• @0xEA31 Thanks a lot for your hint it was really clearer ;)

  • Plz someone tell me what to do with this sha256: a3108d25bab73b60dd9197102120e180adb3a9572cc00535beedc8bd9405c1a3
    *I could see this in all the challenges.
    *This is my first challenge...I would be glad if someone spend your time to help to out ...

  • Type your comment> @Anonymousyoyo said:

    Plz someone tell me what to do with this sha256: a3108d25bab73b60dd9197102120e180adb3a9572cc00535beedc8bd9405c1a3
    *I could see this in all the challenges.
    *This is my first challenge...I would be glad if someone spend your time to help to out ...

    You can use that to make sure the zip you downloaded hasn't been altered.
    If you get the hash of your zip file it should match exactly.
    [sha256sum file for linux or Get-FileHash -Algorithm sha256 filename in powershell
    It doesn't have anything to do with the challenge other than a sanity check to make sure your file didn't get corrupted

  • edited March 2020

    Ok. Solved. Thanks to @bjornmorten. Hints

    Waltz Dance Steps
    1. Obvious
    2. "Brute Force"
    3. "A very simple form of encryption"

    All three are basic 'encryption' schemes, do not go into complex encryption which require IV's. Use CyberChef to find the schemes you need, then use Python to automate it, otherwise doing it manually will take ages, and you might need to 'dance' more than once
    but do note that unlike the video, the beginning and ending legs are the SAME in this version of dance :wink:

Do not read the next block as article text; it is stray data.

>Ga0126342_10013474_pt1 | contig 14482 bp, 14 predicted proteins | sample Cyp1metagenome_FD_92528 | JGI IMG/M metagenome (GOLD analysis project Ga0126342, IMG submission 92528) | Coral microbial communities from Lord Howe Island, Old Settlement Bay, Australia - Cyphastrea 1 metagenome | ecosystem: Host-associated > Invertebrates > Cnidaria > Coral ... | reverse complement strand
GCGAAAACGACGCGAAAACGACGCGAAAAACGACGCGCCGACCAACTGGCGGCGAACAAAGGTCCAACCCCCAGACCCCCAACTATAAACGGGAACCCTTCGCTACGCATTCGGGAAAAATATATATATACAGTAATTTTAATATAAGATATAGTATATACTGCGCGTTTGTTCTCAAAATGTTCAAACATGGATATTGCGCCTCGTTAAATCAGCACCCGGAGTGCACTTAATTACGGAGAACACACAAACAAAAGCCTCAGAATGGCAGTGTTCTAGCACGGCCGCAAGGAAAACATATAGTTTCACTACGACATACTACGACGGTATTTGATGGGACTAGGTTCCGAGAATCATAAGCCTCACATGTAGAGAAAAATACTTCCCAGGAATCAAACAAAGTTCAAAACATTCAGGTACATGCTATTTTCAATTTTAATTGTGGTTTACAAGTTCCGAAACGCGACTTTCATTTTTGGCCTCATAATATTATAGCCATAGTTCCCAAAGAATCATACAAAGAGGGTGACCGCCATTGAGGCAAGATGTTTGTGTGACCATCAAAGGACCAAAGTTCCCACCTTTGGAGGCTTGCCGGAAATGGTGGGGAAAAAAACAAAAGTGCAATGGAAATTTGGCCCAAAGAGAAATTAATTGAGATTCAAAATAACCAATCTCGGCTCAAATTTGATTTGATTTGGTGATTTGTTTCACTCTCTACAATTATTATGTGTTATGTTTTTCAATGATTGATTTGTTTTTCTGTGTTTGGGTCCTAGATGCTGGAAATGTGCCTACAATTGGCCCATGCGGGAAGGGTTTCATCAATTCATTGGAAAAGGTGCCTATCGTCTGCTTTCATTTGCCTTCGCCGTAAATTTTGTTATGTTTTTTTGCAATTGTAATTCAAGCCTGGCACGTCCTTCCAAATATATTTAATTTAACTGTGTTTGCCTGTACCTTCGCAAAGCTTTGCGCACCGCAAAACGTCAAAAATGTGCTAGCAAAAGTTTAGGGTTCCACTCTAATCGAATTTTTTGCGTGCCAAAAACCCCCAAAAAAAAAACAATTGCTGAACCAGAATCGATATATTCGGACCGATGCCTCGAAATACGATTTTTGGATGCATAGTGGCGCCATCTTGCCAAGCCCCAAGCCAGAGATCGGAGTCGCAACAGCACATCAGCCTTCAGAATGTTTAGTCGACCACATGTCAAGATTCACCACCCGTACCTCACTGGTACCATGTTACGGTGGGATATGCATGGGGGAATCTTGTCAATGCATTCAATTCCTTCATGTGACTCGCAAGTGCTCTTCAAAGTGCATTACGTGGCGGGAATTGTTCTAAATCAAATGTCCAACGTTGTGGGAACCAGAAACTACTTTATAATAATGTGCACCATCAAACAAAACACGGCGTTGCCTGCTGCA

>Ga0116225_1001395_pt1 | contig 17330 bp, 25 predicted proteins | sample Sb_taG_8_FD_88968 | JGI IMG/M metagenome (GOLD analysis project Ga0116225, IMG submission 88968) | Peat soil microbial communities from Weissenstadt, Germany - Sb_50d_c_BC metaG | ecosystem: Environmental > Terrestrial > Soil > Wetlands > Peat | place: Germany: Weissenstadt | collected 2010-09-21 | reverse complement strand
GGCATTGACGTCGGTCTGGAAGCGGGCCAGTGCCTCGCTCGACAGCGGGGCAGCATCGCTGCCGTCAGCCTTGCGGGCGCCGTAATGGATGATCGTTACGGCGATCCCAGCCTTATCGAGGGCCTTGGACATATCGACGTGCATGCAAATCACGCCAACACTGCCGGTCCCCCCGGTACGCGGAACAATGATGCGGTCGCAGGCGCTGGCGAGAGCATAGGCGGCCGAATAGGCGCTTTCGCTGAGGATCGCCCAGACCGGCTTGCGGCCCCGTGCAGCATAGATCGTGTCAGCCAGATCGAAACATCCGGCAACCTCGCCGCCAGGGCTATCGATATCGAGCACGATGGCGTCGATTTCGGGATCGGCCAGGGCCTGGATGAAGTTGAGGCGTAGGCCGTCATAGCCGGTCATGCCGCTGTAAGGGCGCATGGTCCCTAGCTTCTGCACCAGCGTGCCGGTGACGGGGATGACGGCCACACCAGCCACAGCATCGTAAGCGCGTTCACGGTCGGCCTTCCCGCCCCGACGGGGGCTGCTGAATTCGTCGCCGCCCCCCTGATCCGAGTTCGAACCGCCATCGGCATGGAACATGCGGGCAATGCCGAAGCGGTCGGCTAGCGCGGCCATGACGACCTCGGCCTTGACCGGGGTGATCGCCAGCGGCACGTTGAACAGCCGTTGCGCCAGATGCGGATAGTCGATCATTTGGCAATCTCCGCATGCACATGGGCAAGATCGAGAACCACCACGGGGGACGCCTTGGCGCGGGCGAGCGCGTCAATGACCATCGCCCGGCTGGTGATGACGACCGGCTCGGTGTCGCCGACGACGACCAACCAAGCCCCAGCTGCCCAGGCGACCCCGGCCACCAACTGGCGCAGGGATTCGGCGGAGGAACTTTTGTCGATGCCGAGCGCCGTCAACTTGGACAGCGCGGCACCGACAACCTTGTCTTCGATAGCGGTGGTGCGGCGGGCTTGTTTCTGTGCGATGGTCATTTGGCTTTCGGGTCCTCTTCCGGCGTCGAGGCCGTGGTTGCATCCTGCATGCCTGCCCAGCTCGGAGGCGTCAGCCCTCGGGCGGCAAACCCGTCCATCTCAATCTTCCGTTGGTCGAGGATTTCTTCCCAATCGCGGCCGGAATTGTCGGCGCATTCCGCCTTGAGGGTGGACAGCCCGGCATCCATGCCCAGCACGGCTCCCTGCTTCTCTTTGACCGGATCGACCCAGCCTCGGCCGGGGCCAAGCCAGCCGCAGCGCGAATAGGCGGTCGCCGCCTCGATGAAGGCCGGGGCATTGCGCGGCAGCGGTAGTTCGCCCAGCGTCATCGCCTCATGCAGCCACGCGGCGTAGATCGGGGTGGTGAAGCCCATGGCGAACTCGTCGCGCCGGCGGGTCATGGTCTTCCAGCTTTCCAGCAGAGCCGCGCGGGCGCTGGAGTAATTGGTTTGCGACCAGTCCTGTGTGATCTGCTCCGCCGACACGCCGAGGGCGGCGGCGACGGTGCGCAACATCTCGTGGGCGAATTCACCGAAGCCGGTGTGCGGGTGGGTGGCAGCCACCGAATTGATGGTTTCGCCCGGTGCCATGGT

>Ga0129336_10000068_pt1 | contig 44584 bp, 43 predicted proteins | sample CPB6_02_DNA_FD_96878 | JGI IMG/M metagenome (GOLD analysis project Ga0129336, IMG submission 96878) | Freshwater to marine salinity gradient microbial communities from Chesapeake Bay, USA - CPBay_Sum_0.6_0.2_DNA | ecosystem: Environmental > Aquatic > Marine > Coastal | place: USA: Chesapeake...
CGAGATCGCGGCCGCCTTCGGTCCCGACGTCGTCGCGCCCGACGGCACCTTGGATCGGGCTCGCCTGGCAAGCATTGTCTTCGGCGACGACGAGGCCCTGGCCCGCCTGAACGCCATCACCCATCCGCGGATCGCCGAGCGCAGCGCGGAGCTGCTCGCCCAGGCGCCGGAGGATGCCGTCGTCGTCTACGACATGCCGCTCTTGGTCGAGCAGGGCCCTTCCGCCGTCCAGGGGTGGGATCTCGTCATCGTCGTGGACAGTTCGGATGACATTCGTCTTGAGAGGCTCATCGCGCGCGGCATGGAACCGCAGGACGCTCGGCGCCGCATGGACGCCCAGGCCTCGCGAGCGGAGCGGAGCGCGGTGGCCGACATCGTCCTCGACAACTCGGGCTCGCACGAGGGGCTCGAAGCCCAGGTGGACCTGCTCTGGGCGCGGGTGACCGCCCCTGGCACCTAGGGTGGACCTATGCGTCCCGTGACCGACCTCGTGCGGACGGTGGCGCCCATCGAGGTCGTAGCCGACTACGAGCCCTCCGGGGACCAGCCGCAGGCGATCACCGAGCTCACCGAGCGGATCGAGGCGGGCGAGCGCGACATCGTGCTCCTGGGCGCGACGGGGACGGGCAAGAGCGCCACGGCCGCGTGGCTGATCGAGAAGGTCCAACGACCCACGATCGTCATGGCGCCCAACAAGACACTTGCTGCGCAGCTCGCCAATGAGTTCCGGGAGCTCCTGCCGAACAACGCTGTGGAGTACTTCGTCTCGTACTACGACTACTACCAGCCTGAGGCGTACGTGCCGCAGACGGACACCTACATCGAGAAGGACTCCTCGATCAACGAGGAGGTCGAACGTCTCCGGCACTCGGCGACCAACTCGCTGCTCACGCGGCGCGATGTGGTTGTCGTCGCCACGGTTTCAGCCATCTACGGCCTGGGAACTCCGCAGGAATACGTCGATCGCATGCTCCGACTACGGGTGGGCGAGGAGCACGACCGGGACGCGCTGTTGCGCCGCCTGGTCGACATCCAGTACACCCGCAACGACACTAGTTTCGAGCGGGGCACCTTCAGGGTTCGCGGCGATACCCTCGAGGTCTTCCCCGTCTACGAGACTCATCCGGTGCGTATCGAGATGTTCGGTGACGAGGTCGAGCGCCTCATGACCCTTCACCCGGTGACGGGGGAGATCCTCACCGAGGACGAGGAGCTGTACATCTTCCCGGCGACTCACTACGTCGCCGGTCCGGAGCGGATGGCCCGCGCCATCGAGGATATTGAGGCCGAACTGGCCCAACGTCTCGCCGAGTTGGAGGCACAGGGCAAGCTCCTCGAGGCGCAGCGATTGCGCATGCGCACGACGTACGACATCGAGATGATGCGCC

• Can anyone please tell me how to solve the second step for this challenge? What we have to look on the binary pattern? I'm stucked on this part for so long already :(

  • Type your comment> @hyperreality said:

    The challenge playtesters need to learn what "crypto" means. Apart from Optimus Prime, the last 4 crypto challenges released have all been dumb guessing games, and a poor reflection of how fascinating and educational good crypto CTF challenges can be.

    I have to agree. I would very much prefer challenges about weaknesses in modern crypto and cryptanalysis.

    Just to add on, the RsaCtfTools is another good one in the set. Automated tools don't help much and you're forced to understand the crypto behind it and think modularly.

  • Got it. Tried a very obvious 'key' for one of the steps.


    To contact me, please use Discord Myrtle#5162

  • Type your comment> @0xEA31 said:

    I have to admit that I created this challenge with a precise scope: showing how information asymmetry deeply impacts our ability to give an answer to or solve problems.

    Information asymmetry occurs when one party has more or better information than the other. This is quite a typical situation with our challenges and boxes: makers (think that they) know everything and players don't.

    There are may facets that we should consider when dealing with information asymmetry. The first one is about the domain of discussion. When the domain is uncertain (or misunderstood), we don't actually know where to focus on.

    So, here you are some clarifications on the "domain of discussion" of this "Easy cryptography made harder in Walzer style":

    First, "easy cryptography" is literally what the general consensus consider "easy" or, if you prefer, "basic". And remember, "cryptography" is generally an uncountable name.

    Second, Walzer refers to the dance. I choose the German word because it originated in Germany (https://de.wikipedia.org/wiki/Walzer_(Tanz)). If you read the English version of Wikipedia you can find:

    The waltz (from German Walzer [ˈvalt͡sɐ̯]) is a ballroom and folk dance, normally in triple time, performed primarily in closed position.


    Great hint! Helpd almost right away!